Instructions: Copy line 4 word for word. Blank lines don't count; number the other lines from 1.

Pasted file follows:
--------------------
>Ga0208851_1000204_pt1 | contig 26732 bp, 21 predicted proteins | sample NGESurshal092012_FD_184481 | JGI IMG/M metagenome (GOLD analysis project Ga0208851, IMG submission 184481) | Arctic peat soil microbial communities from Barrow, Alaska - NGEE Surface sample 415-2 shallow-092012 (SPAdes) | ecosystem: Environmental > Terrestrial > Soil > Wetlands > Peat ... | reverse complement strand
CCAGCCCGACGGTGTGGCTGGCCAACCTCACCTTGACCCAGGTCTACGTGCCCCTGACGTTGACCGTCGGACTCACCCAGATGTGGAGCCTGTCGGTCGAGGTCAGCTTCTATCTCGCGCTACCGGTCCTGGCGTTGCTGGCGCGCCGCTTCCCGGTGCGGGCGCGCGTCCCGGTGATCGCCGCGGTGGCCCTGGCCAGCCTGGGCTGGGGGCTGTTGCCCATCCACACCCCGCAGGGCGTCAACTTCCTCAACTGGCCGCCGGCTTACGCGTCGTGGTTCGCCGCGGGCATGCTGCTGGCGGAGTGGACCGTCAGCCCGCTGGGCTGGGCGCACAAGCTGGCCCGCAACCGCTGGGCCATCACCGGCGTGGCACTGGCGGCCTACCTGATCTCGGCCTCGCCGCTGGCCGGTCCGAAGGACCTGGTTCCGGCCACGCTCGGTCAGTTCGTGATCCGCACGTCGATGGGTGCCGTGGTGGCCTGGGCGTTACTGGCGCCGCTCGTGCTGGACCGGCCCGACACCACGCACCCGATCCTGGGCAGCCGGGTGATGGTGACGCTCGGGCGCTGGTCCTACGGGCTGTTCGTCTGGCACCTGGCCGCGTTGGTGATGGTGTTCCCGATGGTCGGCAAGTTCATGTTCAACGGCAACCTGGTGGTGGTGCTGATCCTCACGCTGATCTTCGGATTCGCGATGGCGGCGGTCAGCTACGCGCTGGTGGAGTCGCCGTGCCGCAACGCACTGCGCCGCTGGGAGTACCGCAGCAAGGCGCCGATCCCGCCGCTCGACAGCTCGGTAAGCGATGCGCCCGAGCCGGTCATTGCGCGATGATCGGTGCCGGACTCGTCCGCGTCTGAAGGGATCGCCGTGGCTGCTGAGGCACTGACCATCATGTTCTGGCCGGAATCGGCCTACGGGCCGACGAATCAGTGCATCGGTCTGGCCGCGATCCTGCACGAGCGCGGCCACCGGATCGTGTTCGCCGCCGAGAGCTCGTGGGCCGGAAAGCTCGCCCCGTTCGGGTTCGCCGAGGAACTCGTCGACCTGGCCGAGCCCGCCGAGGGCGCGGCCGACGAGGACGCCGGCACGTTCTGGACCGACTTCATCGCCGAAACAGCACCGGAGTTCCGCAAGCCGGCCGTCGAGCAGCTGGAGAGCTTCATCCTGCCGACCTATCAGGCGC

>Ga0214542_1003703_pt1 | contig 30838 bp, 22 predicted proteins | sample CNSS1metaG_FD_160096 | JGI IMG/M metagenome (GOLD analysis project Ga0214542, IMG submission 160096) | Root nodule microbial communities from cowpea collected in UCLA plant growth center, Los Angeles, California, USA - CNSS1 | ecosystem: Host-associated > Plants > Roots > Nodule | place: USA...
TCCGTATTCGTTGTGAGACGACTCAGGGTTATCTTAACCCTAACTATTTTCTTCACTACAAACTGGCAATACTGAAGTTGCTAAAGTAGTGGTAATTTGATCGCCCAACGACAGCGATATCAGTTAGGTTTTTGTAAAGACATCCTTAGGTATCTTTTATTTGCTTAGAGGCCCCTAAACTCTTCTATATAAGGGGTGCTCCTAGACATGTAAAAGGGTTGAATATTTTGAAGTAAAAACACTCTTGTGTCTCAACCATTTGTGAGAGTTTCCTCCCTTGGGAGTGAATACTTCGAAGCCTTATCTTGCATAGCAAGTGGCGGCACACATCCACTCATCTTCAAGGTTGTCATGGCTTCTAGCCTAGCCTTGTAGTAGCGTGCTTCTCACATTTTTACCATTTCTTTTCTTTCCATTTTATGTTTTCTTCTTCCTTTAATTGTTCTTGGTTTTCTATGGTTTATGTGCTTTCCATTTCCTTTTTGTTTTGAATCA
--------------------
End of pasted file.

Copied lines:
TCCGTATTCGTTGTGAGACGACTCAGGGTTATCTTAACCCTAACTATTTTCTTCACTACAAACTGGCAATACTGAAGTTGCTAAAGTAGTGGTAATTTGATCGCCCAACGACAGCGATATCAGTTAGGTTTTTGTAAAGACATCCTTAGGTATCTTTTATTTGCTTAGAGGCCCCTAAACTCTTCTATATAAGGGGTGCTCCTAGACATGTAAAAGGGTTGAATATTTTGAAGTAAAAACACTCTTGTGTCTCAACCATTTGTGAGAGTTTCCTCCCTTGGGAGTGAATACTTCGAAGCCTTATCTTGCATAGCAAGTGGCGGCACACATCCACTCATCTTCAAGGTTGTCATGGCTTCTAGCCTAGCCTTGTAGTAGCGTGCTTCTCACATTTTTACCATTTCTTTTCTTTCCATTTTATGTTTTCTTCTTCCTTTAATTGTTCTTGGTTTTCTATGGTTTATGTGCTTTCCATTTCCTTTTTGTTTTGAATCA